Here's a recent post by you


    (Original post by QE2)
    But that is exactly what some apologists do. No one challenged the authenticity until it is used as an example of unacceptable ideology or behaviour.

    Have you never wondered why there are so many sahih hadith that suddenly become weak as soon as it is shown to support a sceptic's argument? Does it not puzzle you that, for centuries, scholars have been happy to include known lies about Muhammad in the most revered and authentic collections - or that the finest of scholars would include them in the first place, if they are so obviously untrustworthy?

    The only hurt butts belong to the ones coming up with the ridiculous excuses for why we shouldn't take authentic Islamic scripture seriously. And half the time, modern scholars can't even agree on what is weak or not - like the hadith about Aisha's age.
    The ones who are comfortable with Muhammad having sex with her when she was nine do not question the authenticity of those hadith.
    Modernist Muslims who appreciate how unacceptable that is today need to find some way to deny his actions, so they claim those hadith are weak.
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    Ohhh, this post was a disappointment. I actually enjoyed having this discussion with you, you seemed to prove what you were saying with valid points but this post was just a bunch of opinions.
    Since you don't seem to remember what your previous posts were, let me quote them for you, I thought I didn't need to.

    (Original post by QE2)
    You are not making any sense.
    1. The sutting off of hands and feet is used as a punishment for certain "crimes", nothing to do with war.
    2. Plenty of soldiers use large knives, machetes, etc. Even western armies still issue their troops with bayonets.
    My reply 'I did no mention the use of swords as a punishments, I said 'No one uses swords anymore during wars'. - The reason why I mentioned this is because of Quran verse 5:33, where swords were used during wars. 'Indeed, the penalty for those who wage war against Allah and His Messenger and strive upon earth [to cause] corruption is none but that they be killed or crucified or that their hands and feet be cut off from opposite sides'. So, your first point is wrong.
    Your second point, swords are not knives. People in the past use to fight in wars using swords not guns, therefore, you can not cut hand and feet during the war of our time, as most people now use bombs etc.

    (Original post by QE2)
    Again, you are not actually saying anything here. I know what the verses say. They say that those guilty of fasad may be killed. Look up "fasad".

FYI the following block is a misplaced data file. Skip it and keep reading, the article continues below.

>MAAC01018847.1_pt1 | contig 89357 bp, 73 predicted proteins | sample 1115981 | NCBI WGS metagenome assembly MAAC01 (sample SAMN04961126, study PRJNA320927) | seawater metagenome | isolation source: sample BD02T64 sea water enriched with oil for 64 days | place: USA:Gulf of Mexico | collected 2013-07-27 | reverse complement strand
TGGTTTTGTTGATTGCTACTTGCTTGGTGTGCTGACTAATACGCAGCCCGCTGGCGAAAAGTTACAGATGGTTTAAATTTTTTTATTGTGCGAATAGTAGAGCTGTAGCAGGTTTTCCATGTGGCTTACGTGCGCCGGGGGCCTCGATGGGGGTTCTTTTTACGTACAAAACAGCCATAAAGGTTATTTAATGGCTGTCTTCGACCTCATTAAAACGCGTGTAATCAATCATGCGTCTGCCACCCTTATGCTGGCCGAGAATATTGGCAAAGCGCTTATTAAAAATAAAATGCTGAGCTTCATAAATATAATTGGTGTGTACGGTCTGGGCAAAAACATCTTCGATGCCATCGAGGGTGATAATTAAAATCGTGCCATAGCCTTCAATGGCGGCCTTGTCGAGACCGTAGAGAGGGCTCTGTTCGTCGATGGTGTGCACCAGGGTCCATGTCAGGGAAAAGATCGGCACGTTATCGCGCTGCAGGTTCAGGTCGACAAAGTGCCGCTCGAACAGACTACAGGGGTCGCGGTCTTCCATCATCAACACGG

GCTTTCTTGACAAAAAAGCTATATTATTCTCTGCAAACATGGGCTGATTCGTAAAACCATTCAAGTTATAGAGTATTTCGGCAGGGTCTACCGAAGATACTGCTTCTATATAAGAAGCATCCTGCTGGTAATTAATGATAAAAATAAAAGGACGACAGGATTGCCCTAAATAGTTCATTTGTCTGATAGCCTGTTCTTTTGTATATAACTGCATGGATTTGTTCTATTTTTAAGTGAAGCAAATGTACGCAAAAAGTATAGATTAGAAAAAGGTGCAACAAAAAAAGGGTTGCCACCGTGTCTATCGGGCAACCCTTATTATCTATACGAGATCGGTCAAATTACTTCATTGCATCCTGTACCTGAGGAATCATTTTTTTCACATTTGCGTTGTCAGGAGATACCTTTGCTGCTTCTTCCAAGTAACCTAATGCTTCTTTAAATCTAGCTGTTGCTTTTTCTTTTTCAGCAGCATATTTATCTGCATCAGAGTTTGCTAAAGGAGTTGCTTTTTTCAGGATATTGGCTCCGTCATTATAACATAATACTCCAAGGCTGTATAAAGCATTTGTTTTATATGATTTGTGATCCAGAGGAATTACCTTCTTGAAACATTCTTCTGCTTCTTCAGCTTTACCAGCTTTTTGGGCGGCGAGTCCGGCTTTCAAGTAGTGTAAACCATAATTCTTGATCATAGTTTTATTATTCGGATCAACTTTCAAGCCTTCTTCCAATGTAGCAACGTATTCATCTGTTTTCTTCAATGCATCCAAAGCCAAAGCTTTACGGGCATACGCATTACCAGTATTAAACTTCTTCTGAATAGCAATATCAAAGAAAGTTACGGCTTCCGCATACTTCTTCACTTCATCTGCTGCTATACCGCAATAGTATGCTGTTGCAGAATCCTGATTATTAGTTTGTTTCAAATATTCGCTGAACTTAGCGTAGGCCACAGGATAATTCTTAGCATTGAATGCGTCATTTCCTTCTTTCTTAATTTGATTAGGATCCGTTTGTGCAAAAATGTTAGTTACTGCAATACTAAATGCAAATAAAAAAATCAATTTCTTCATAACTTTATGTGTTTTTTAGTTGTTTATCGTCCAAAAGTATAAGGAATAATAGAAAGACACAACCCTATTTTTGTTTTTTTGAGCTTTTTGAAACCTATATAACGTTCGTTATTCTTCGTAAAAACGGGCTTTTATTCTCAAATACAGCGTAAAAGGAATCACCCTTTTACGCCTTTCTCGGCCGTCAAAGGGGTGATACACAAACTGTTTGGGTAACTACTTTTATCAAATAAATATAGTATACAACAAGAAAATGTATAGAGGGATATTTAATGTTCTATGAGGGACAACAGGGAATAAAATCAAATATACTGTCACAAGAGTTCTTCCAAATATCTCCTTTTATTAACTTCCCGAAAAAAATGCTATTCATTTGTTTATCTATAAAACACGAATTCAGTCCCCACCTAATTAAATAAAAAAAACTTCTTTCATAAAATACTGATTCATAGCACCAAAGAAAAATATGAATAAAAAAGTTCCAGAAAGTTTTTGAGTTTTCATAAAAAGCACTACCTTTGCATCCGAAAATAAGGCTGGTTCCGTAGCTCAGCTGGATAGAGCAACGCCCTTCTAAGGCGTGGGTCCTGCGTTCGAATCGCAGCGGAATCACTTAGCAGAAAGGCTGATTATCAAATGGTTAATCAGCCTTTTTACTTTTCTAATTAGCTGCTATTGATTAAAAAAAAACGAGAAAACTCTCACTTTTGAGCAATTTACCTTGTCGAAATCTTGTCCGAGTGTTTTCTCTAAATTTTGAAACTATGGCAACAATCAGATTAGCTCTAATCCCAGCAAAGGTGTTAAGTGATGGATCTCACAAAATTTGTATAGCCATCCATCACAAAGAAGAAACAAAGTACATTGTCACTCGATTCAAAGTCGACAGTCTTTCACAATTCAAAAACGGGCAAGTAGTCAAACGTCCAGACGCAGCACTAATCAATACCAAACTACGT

No, it does not say that. Quran 5:33 is talking about verse 32. Verse 32 talks about children of Israel who were causing corruption in earth after they have been warned. Therefore, verse 33 is talking about verse 32.
    The Arabic definition of fasad: corruption, depravity, deterioration, rottenness. So verse 32, children of Israel were causing 'fasad' after being told not to, so Quran 5:33 appears aimed at them.
    I have no idea what you're talking about, but i hope you understand, that you can not look at one verse and make conclusions, look at verses before and after.

    (Original post by QE2)
    Just ponting out that it a Muslim who rejects any part of the Quran is an apostate.
    I did not reject any part of the Quran, so I would appreciate it, if you stopped using personal offenses against me, made from your own judgment.

    (Original post by QE2)
    We both agree that the Quran contains violent verses. That cannot be denied.
    So again, you agree that the Quran contains unacceptable violence.
    It is clear that you are uncomfortable with it because you are making excuses for it and attempting to mitigate it.
    I do not agree, and I do not feel uncomfortable. Again, using your own judgment.

    Also, how is me giving you explanation somehow making me feel uncomfortable. I've been giving you explanations from the start of this discussion. You always seem to make conclusions based on your opinions.
    The one feeling uncomfortable is you, if you don't have anything to say about the verse, then don't say anything. You don't need to tell me that am feeling uncomfortable. I do not see how your point is related to this verse.

    (Original post by QE2)
    There is nothing in the Quran that states that amputation is a last resort. And regardless, Unless you are a Quranist, it is dishonest to reject arguments derived from the sunnah.
    'Earlier, you explained the conditions for using amputation as a punishment. This is from the sunnah, not the Quran. Now, stop being dishonest'
    I do not appreciate being called dishonest. Here is the Quran verse for theft 'As for the thief, both male and female, cut off their hands. It is the reward of their own deeds, an exemplary punishment from Allah. Exemplary punishment is 'nakalan in Arabic.
    Quran 79:21 'But Pharaoh denied and disobeyed'.
    Quran 79:25 'So Allah seized him in exemplary punishment for the last and the first [transgression].'
    That's the reason why I used Pharaoh, in my post. He did not just steal. He committed many sins, such as, slaughtering children.